We all know that the looks are not all that matters. But when it comes to the question to eat (or not be eaten), appearance can be deceiving to survive. The many plants, animals, and other living creatures have evolved stunning strategies and adaptations to secure their place in the web of life.
Some of these strategies include going unnoticed through camouflage, having defensive structures like spines, or looking different from other members of the same species (apostatic selection). However, today we are going to talk about one of our favorite strategies: Batestian mimicry.
In evolutionary biology, mimicry is the resemblance of one organism to another, usually in response to a selective advantage. Some might appear to be more threatening, while others might look more benign than they are. One of the most well-studied kinds of mimicry is the Batesian mimicry. This is where a harmless species evolves the appearance of species much more dangerous (for example, venomous or toxic). By doing so, the mimic gains protection because predators mistake it for the dangerous organism and leaves it alone.
There are many examples of Batesian mimics. One famous example is the poisonous coral snake and the king snake, which is the mimic. While coral snakes are quite venomous, also for humans, king snakes are completely harmless. Although they don’t look exactly alike, the similar coloration will make most predators stay away from both species. However, here is an old saying that will help you remember which one admire from a distance: ‘Red on black, friend of Jack; red on yellow, kill the fellow‘.
Closer to home, we have another clear example of this fascinating strategy. As we all know, the black and yellow stripes of many wasp and bee species are warning colours, which effectively proclaim ‘don’t mess with me or I will sting you‘ (and mean it). Among the best known wasp and bee mimics are the harmless hoverflies, which do an impressive impersonation of their more dangerous distant cousins. The ruse is so effective that even humans confuse them sometimes.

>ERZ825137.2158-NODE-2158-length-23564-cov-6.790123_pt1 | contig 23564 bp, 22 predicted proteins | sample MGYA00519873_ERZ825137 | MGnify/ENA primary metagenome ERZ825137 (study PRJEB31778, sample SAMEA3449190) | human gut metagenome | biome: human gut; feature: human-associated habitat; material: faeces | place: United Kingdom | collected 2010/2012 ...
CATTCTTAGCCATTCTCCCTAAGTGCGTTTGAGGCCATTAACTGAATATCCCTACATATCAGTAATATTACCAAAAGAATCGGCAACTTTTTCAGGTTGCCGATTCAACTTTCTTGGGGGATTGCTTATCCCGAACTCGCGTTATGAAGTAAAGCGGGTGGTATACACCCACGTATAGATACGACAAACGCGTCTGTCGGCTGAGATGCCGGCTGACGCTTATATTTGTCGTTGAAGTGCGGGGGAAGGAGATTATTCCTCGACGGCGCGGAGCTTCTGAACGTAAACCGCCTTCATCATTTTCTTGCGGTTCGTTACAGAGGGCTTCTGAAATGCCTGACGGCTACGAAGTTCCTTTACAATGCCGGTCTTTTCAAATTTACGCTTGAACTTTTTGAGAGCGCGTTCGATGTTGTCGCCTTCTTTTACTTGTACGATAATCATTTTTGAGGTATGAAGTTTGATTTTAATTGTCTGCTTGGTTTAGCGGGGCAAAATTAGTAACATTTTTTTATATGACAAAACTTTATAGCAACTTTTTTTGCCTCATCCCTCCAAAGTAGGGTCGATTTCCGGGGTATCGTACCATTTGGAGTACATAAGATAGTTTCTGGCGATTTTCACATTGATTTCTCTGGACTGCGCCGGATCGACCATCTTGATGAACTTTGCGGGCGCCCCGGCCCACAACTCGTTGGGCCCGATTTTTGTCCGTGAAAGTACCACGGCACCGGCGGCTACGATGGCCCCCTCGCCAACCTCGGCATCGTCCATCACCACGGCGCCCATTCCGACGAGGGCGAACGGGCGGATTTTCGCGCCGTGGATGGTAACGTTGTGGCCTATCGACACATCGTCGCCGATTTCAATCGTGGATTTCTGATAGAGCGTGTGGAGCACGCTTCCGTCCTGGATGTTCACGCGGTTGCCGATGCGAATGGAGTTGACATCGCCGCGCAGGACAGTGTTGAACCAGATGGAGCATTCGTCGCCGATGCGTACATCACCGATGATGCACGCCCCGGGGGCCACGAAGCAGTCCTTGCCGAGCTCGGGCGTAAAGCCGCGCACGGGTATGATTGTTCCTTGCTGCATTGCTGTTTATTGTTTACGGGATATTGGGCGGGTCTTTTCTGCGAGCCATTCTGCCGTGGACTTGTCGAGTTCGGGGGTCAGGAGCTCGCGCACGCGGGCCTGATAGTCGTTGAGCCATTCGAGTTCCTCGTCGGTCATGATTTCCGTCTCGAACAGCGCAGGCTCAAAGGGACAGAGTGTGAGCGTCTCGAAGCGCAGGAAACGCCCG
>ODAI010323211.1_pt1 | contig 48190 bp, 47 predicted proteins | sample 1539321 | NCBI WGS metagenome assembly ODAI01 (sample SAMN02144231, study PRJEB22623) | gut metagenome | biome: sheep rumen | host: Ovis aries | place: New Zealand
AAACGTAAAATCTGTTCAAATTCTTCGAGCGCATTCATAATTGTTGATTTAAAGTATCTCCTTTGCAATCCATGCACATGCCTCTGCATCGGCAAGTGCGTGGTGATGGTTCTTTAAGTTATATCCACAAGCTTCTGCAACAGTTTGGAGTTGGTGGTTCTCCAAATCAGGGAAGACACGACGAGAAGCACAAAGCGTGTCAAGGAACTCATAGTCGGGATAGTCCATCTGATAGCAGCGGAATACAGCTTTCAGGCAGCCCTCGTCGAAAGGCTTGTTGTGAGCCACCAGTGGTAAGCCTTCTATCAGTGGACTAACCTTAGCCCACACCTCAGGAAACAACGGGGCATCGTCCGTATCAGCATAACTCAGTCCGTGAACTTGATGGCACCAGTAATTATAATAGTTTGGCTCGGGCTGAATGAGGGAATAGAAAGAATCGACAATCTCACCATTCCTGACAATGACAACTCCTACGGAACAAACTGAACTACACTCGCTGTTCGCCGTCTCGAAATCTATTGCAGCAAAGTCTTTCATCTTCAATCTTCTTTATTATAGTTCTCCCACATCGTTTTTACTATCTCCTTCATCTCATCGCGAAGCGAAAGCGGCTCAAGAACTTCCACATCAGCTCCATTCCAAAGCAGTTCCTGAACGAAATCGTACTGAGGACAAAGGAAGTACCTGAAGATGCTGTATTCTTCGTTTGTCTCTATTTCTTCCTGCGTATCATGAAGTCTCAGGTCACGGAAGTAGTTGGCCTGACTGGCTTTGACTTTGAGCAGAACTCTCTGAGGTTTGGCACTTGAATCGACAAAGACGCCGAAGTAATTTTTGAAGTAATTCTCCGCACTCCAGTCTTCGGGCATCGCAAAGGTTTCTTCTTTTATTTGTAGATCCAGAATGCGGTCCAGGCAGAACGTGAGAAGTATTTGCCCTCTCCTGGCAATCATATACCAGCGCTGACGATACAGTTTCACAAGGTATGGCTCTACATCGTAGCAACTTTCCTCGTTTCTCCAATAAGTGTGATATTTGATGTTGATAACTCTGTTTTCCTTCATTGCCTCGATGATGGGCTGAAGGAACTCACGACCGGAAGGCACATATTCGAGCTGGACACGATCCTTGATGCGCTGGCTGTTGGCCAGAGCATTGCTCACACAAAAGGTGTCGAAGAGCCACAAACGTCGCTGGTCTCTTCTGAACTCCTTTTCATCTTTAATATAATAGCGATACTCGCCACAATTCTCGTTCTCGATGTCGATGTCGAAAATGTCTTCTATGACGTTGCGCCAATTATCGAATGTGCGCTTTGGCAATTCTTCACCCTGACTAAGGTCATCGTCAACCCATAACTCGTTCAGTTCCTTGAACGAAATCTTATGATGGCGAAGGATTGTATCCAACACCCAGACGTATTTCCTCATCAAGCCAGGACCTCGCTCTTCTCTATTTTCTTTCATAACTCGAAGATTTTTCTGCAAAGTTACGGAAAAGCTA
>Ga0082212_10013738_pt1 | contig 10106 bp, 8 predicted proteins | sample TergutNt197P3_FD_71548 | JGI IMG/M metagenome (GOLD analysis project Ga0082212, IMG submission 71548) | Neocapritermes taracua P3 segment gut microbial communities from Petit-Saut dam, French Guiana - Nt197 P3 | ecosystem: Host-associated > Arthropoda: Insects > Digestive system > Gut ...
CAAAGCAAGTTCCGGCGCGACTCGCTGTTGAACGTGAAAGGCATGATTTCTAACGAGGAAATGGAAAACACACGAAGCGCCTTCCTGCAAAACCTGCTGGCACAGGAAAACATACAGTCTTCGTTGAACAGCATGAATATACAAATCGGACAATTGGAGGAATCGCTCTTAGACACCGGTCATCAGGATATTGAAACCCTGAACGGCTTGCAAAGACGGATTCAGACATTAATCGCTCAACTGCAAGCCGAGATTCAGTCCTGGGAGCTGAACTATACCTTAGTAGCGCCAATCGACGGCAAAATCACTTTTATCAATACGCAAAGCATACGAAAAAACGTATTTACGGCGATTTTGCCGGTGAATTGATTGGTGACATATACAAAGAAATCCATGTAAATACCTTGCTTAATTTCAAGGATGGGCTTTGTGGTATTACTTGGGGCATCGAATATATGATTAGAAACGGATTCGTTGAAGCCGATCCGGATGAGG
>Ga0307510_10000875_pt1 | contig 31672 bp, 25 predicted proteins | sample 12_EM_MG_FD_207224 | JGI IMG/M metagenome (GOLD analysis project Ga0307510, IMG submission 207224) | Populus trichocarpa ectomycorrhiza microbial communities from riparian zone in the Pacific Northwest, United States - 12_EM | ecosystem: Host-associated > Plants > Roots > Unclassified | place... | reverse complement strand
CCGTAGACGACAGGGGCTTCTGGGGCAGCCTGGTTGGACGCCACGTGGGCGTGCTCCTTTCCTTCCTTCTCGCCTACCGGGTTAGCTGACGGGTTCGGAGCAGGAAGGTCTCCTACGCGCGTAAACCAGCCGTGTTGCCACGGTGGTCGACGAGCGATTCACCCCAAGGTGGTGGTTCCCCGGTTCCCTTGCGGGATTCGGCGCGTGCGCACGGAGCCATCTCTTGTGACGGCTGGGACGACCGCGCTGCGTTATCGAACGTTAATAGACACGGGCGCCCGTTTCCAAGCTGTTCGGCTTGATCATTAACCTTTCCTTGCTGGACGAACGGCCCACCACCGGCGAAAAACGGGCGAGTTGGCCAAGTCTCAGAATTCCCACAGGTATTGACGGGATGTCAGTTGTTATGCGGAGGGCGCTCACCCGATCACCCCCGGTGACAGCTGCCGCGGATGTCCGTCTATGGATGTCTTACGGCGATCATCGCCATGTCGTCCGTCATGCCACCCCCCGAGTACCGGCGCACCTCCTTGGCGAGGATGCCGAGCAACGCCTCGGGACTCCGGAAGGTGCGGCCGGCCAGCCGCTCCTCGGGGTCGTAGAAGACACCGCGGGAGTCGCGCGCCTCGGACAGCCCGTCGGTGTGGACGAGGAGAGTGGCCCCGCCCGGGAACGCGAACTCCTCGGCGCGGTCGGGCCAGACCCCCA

Can you distinguish between a bee and a fly?
At first, it may seem fairly easy to identify a fly from a bee, right? Well, let’s test your skills. Could you tell which ones in the following pictures are bees and which are flies? (Find answers below)
Here are some traits that can help you to identify them correctly:
- Look at the wings: Bees have two pair of wings, while flies only have one!
- Check the antennae: Bees have elbowed antennae which bend at a joint in the middle, as would a human arm. Flies instead have typically short, stubby, or hair-thin antennae. If you can’t see the antennae, you’re probably looking at a fly.
- The eyes never lie: Bees have shapely oval eyes on the sides of their heads, while flies have large, round eyes oriented towards the front and tend to make up the majority of the head.
- Look for pollen collecting hair and legs: Bees tend to have much more hair, also on their hind legs or under their abdomen, which help them carry pollen back to their nests. Furthermore the hind legs of many bees have broad segments to help them carry pollen. In contrast, flies do not collect pollen for their young. So they usually have smooth bodies and long fine legs, lacking the special structures that bees have for carrying pollen.
- Body shape: Bees have a short narrow waist that gives their body an ‘hour-glass’ shape. On the other hand, most flies have their thorax and abdomen usually fit closely together, hiding the waist area.
Solutions (from left to right on the desktop or top down on mobiles):
First line: (1) Bee: genus Colletes; (2) Hoverfly; (3) Bee: Xylocopa violacea
Second line: (4) Bee: Hylaeus modestus; (5) Hoverfly; (6) Hoverfly
How many did you guess right?
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